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— Early in my years as a pastor, we moved to southern Iowa, to a small Ringold County town of about 200 people, known as Tingley. I served as a pastor there from 1966 through 1968. We found the people there to be very receptive to their new Arkansas pastor’s family, and we enjoyed our time there in the north country. The wintertime in Iowa is different from what we were accustomed to in Arkansas. There was never much question about having a white Christmas in Iowa. Most Christmas seasons there were, and are, snowy seasons.

Snow in southern Iowa was a different experience from Arkansas snows. In Arkansas, we were used to snows coming in 20 degree weather, wet and sticky; a snow which would melt off in a few days as the weatherfluctuated. If the temperature in Arkansas reaches 0 or below, it is really, really cold! On the other hand, in Iowa, the snows are usually dry and fluffy, easily blown about by the winds, and very prone to forming deep snow drifts. The temperatures there tend to get cold and to stay cold, not fluctuating so much as Arkansas temperatures. The dryer cold air seems a less bitter cold than our wetter cold, but in Iowa it is more common for the temperatures to get on down to 25 degrees below 0, which is pretty bitterly cold wherever you are.

In those days, we hadmaintained a habit of cutting our Christmas tree from the home farm at Pea Ridge, much as my family had always done when I was growing up. In my boyhood days at home, we never thought about buying a Christmas tree, there were always dozens of good cedar trees growing here and there on the farm, and they were our choice as a Christmas tree.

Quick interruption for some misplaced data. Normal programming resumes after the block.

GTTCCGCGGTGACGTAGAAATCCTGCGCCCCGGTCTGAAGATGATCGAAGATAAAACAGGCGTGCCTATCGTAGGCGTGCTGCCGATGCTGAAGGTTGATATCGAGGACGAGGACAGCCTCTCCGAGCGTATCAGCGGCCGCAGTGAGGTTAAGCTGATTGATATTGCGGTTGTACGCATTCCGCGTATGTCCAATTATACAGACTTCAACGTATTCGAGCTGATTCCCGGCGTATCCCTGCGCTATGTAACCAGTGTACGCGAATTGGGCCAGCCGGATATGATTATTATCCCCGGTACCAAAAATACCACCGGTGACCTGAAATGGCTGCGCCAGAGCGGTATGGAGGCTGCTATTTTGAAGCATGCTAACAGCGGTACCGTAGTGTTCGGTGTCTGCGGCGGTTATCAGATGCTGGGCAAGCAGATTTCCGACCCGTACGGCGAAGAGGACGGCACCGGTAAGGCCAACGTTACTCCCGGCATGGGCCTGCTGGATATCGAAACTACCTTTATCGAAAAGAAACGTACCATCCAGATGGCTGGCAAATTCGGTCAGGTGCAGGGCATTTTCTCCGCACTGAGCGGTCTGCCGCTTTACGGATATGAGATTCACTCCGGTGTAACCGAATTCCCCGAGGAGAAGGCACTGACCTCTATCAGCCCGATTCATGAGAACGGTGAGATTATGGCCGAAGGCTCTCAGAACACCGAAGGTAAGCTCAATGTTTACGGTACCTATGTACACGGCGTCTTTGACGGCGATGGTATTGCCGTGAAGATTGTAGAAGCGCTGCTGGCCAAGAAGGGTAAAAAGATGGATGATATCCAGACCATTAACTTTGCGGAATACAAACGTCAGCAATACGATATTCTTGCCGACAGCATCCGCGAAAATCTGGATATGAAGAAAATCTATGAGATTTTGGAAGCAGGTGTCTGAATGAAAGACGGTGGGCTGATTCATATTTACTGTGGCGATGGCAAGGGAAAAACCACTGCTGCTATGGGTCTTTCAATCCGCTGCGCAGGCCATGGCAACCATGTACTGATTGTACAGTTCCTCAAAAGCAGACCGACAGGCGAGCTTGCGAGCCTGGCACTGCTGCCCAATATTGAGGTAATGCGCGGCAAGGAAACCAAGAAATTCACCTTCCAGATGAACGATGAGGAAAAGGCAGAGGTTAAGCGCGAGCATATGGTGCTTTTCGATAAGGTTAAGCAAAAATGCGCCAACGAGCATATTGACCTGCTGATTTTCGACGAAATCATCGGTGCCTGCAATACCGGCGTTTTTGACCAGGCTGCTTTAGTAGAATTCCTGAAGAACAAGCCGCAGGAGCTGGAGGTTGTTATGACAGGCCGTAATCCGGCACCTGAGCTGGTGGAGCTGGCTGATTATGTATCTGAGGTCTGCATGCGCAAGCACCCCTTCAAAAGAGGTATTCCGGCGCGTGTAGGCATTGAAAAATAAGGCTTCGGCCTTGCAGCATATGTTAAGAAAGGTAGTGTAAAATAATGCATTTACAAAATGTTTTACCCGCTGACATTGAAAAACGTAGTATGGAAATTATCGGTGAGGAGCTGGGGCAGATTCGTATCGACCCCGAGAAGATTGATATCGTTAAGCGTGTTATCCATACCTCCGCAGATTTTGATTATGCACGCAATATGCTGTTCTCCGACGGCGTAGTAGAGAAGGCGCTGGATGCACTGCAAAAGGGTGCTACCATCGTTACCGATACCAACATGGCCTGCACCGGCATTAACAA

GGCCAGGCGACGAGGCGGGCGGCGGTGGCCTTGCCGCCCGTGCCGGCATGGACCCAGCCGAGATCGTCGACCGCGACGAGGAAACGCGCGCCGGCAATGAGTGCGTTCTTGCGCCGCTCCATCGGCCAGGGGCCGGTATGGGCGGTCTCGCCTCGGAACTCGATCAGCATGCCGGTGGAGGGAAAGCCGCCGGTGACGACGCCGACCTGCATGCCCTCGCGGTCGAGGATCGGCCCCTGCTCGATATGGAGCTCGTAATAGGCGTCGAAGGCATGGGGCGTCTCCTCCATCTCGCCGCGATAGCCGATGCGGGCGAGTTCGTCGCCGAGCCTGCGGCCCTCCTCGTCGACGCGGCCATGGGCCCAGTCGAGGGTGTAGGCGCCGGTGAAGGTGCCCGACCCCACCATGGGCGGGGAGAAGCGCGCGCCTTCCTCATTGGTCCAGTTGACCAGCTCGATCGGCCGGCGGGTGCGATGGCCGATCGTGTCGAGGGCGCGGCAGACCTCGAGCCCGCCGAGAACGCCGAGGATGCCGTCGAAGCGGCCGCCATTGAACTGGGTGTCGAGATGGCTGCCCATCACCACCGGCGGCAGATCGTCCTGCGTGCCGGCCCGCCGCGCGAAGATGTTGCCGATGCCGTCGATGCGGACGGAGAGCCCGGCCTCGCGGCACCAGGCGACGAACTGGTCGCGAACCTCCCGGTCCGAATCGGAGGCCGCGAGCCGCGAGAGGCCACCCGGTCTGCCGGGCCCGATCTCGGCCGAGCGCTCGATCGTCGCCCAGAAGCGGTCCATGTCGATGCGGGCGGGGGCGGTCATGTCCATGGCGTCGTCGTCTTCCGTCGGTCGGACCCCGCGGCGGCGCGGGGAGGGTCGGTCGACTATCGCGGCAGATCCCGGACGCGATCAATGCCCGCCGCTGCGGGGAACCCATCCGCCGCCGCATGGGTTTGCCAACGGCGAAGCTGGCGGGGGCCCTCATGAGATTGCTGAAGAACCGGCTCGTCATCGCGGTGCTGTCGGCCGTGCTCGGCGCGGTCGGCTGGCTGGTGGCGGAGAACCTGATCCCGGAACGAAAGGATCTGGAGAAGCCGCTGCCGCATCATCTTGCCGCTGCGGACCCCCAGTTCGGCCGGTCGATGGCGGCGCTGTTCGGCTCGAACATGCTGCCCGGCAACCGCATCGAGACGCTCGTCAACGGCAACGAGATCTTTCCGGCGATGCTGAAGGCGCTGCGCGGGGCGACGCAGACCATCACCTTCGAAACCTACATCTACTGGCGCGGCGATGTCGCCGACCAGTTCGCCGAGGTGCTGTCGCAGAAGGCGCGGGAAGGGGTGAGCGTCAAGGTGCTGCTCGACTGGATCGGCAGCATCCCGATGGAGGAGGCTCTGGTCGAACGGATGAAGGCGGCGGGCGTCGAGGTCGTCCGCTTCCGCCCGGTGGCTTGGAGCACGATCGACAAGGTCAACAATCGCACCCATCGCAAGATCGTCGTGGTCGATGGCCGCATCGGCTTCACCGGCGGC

We always had cut the tree a week or so before Christmas Day, and set it up in the living room near the front window. Back then I didn’t know there was such a thing as a red metal tree stand. Dad always had made our tree stand by crossing two one- by fourinch boards, driving a large nail through the intersection of the boards and into the lower end of the tree trunk to anchor the tree.

We would put small blocks of wood under the ends of the crossed boards to level the tree. Often we would need to fasten wires from the window frame to the tree to brace it better. Then we would decorate with strings of popcorn. Mother would sometimes let us push the needle through the popcorn to string it, even though we punched our fingers a few times. We would also make strands of colored paper by forming colored strips into loops and forming chains. We would put a gold star at the very top of the tree, signifying the star of Bethlehem.

The tree looked very festive, even though in the early 1940s we didn’t have electricity, so there were no lights on the tree.

In 1966 we made our trip from Iowa back to Arkansas for Thanksgiving and a visit with all our relatives in northwest Arkansas. Going to both grandmas’ houses had always been a special thing for both Thanksgiving and Christmas for us. Our children, Jeff and Jennifer were aged 5 and 3 that year. On the way to Arkansas, Jennifer always wanted to know if we were in Arkansas yet. She would start asking, even before we had crossed from Iowa into Missouri. So I resolved to tell her as soon as we crossed into Arkansas.

When that time came, I got her attention to tell her that we were in Arkansas. But she looked around and said, “This is not Arkansas!” It was then I realized that she hadn’t yet fully formed the concept of Arkansas as a large state. To her, Arkansas was Grandma’s house!

And we weren’t there yet!

Eventually we reachedGrandma’s house and enjoyed a Thanksgiving visit.

While we were on the farm, we decided to cut a Christmas tree and take it back to Iowa with us. So we went to the woods, found our tree, and took it with us in the car trunk as we drove home to Tingley. Back in Iowa, we set up and decorated our tree for Christmas, earlier than we had ever done before. By the time Christmas Day rolled around, the tree had dried so thoroughly that we couldn’t touch it at all without breaking off pieces of cedar onto the floor. We were careful and didn’t have a fire, but after that we decided maybe we better get our tree closer to home and put it up closer to Christmas.

Contact Jerry Nichols by e-mail at, or call 621-1621.

Community, Pages 5 on 12/16/2009

Print Headline: Now & Then Putting up an Arkansas cedar for Christmas in Iowa

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